“When I put forth the agenda item to be on this evening’s agenda, I accidentally put the incorrect link in,” he said. “Imagine that. I made a human error. Two, I had the opportunity, because I was working in Las Vegas - three-hour [time] difference - and I knew that I would not be able to make a vote, talk or anything else, so I did the best that I possibly could to try to at least listen. I got onto the livestream, and I caught the very tail end of the discussion of the food truck events.”
Nassaney said he watched as the motion to renew the PVD Food Truck agreement was defeated, so he had asked that the topic be added to the Feb. 15 council agenda.
“Do you think that I’m trying to do something mischievous? No, I’m not, so kindly take a back step,” he said. “Do you think I would try to go back and try to put a contract, for the town, that goes backwards, when we had a contract that everybody agreed on, that everybody was fine with?” Nassaney asked that the council discuss the Feb. 1 agreement, but Carpenter said the agenda item contained the newer version, and therefore, that was the only version before the council.
Then, in yet another in a series of twists, in response to a request from Carpenter for clarification, Town Solicitor Karen Ellsworth said the contract attached to the agenda item was drafted only last week.
“I have no idea what you’re talking about when you’re saying that you thought that Rich drafted this on February 1,” she said.
Carpenter said council members had acknowledged that they had not seen the contract linked to in Nassaney’s Feb. 1 email.
In response to Carpenter’s question, posed several times, asking who had linked the revised contract, Ellsworth said she and Town Administrator Karen Pinch, working with PVD Food Trucks owner Eric Weiner, had drafted a new contract and attached it to the agenda.
“As I said at the last meeting when this was considered, the contract that Mr. Weiner submitted was not something that I would recommend that you sign, because the language was very vague and it needed to be clarified,” Ellsworth said. “We tried to clarify it, and the underlined sections are the differences between this contract and the one last year. That’s why the underlined sections are there, so you can see what’s different and change it if you want to.”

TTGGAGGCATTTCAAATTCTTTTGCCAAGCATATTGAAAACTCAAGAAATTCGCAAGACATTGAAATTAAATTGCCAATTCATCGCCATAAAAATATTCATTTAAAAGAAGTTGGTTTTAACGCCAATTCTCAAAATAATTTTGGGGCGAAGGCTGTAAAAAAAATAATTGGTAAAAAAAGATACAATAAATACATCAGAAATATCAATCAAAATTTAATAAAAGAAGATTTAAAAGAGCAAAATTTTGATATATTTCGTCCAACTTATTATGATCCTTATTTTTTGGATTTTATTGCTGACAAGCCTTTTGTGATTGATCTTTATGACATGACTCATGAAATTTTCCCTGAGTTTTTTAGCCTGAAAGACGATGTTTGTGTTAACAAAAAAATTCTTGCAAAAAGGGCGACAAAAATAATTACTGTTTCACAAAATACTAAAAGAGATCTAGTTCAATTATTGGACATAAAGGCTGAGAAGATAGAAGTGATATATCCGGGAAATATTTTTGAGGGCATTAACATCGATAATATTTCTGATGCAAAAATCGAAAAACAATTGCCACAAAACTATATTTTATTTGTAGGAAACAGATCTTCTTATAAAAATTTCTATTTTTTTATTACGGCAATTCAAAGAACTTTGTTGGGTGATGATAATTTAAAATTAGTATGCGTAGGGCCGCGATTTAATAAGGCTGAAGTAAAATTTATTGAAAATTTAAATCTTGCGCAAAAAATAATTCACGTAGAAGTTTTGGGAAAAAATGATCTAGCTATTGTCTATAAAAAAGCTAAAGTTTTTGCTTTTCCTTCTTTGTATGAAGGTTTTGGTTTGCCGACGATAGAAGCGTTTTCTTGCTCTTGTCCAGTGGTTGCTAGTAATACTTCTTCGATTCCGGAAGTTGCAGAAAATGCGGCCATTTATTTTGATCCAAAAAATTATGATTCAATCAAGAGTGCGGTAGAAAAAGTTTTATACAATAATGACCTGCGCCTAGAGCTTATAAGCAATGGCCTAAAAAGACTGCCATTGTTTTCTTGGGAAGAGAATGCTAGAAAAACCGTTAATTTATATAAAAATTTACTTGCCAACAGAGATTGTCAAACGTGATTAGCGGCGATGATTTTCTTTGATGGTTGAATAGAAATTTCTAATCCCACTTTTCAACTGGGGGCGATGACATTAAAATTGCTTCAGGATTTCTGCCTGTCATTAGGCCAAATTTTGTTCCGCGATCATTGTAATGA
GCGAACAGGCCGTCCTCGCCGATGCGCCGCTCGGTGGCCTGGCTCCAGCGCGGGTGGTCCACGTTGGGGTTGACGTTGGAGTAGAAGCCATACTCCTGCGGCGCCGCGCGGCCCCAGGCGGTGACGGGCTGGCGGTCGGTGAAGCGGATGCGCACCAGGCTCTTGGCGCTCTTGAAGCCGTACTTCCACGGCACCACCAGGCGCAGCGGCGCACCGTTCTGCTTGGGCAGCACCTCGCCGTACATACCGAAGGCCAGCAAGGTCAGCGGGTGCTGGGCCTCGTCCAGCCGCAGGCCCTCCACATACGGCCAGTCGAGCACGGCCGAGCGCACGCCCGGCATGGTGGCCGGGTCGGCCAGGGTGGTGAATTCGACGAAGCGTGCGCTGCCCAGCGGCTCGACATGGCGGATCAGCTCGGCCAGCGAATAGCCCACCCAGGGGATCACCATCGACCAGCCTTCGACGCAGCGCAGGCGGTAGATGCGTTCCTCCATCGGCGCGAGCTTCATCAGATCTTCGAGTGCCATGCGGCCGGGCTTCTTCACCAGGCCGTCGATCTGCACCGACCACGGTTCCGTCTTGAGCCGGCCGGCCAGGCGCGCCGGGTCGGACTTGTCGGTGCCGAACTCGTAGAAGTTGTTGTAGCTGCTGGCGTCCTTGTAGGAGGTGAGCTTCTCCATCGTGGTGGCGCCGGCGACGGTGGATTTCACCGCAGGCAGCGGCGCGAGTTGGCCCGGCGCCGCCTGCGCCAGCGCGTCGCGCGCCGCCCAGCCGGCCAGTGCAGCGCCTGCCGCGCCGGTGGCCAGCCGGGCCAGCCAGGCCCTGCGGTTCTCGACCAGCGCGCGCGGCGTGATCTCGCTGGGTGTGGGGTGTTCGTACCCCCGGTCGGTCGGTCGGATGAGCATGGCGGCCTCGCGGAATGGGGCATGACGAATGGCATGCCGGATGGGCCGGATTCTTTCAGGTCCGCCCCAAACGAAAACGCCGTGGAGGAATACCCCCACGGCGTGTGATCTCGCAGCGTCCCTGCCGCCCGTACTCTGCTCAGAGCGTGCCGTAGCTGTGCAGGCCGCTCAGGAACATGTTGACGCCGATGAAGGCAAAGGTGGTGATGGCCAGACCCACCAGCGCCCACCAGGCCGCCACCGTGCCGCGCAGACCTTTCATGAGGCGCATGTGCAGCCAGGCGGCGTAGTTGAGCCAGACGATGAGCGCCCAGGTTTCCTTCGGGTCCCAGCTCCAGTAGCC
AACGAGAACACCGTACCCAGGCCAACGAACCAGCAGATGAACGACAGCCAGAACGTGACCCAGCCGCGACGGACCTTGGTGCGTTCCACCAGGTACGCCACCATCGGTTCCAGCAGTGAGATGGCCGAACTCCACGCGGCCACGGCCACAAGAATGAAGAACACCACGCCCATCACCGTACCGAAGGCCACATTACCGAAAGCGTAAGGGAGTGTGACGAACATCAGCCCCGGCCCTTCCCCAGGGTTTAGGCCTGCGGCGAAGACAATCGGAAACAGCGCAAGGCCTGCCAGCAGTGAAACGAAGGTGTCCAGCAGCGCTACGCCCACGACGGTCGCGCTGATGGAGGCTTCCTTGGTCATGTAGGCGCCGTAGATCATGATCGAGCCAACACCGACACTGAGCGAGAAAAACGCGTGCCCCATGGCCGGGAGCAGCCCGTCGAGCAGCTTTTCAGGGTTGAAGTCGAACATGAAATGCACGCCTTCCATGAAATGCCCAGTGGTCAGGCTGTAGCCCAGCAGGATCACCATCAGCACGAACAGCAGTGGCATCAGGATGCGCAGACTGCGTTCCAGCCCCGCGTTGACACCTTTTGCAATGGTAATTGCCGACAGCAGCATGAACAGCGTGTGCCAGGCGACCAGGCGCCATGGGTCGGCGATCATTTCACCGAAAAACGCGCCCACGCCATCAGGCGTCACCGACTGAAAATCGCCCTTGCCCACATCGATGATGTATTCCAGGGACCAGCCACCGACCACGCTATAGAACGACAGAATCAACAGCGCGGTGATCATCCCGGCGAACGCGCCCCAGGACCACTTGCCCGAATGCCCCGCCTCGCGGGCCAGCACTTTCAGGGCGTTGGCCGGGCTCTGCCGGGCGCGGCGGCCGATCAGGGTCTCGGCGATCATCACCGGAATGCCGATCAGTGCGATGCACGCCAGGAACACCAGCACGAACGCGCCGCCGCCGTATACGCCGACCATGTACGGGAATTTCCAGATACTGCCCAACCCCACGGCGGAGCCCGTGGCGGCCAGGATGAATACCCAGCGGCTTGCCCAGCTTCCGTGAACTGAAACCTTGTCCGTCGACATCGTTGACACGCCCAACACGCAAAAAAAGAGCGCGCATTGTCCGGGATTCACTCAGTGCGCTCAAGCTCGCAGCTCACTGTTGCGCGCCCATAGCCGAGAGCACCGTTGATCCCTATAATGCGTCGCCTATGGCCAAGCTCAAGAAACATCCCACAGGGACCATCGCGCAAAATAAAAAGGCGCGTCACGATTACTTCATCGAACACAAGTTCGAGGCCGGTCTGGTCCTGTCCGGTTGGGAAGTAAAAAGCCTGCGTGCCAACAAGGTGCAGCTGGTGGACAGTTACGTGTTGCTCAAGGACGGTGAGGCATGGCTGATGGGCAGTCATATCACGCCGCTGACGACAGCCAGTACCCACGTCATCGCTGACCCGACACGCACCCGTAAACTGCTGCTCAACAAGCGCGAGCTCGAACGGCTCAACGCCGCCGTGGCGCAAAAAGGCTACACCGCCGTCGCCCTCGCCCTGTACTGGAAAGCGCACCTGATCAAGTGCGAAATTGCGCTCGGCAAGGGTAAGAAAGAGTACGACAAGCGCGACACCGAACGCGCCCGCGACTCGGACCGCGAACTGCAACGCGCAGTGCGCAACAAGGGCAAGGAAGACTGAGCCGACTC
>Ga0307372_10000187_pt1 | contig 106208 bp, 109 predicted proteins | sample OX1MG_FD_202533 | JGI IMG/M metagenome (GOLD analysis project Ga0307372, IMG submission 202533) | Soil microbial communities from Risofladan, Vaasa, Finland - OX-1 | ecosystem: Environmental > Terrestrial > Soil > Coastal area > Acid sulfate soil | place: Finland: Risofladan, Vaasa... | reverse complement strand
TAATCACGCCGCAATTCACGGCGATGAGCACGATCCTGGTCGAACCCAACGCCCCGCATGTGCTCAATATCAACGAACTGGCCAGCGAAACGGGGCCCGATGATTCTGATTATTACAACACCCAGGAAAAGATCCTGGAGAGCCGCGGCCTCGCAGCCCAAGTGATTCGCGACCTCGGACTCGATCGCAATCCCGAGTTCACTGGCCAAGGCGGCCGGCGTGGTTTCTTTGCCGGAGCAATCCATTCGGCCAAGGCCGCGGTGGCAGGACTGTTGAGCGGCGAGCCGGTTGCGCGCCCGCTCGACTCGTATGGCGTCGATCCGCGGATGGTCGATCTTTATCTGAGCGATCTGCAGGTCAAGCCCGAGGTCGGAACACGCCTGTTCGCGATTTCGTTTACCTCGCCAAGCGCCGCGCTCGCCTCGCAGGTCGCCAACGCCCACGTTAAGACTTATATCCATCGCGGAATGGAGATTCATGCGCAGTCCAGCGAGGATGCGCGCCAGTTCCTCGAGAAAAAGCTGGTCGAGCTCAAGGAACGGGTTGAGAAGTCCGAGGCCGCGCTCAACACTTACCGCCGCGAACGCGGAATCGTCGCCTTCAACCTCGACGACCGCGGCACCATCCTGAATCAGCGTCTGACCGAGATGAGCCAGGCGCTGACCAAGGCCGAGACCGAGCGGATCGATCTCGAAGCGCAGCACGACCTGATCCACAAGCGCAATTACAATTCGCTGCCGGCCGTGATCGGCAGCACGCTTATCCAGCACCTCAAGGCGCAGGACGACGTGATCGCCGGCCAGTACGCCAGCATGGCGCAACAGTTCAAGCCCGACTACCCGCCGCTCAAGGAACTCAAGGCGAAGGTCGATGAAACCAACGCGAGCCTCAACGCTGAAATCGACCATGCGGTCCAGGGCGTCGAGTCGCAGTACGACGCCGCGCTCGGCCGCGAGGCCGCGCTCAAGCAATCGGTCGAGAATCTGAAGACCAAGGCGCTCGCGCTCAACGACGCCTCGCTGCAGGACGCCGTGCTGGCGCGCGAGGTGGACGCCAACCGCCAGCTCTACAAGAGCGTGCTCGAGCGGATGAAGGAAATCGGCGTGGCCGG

Carpenter maintained that the existence of a revised contract that the council had not seen was an important issue, but Palmisciano disagreed. “I don’t see that as an effort to skirt around doing what we’ve done successfully in the past,” he said. “It didn’t raise a red flag with me. Now, I applaud you for reading it in such detail, but I’ll just say that I don’t have the same concerns.”
Cacciola raised the issue of increased traffic during food truck events, which, under the provisions of the new contract, would begin at 2 p.m. while school was still in session.
“You having kids there, there’s an accident, do you know what trauma that’s going to put to them? I hope that doesn’t happen but we are in a society where these kids have been through a pandemic. I don’t think we’re seeing the bigger picture, so I can’t approve this contract with that stipend [sic] of two o’clock,” she said.
Nassaney said he did not believe that vehicles pulled off the road for the event would pose traffic hazards.
“Stop trying to, literally, drive a wedge into this event,” he said. “You brought it to a level of of absurdity...You guys had a contract on February 1. Look at it. All I wanted to do was have PVD Food Trucks on this agenda to approve it. That’s it.”
Palmisciano agreed that concerns about traffic were unfounded.
“There is never a danger,” he said. “There is never a threat to a child’s life. Our safety teams have taken precautions. We’ve addressed the lighting. We’ve talked about the past. I think we need to put to bed the concern about the kids.”
Cacciola said she had spoken with Police Chief Elwood Johnson about her concerns.
“I talked to him and I talked to him, I believe it was October...about the concern about the traffic flow, so I have brought that up in the past,” she said.
Johnson, who was sitting in the council chambers, responded, “I think the event was held on a Friday night. It deviated from Thursday because there was a conflict with the schedule. That’s my recollection. That’s a much more complicated night, because people are leaving work earlier and there’s greater congestion. 138 is a busy corridor for us, but if we have police and fire there, it does help smooth things out.”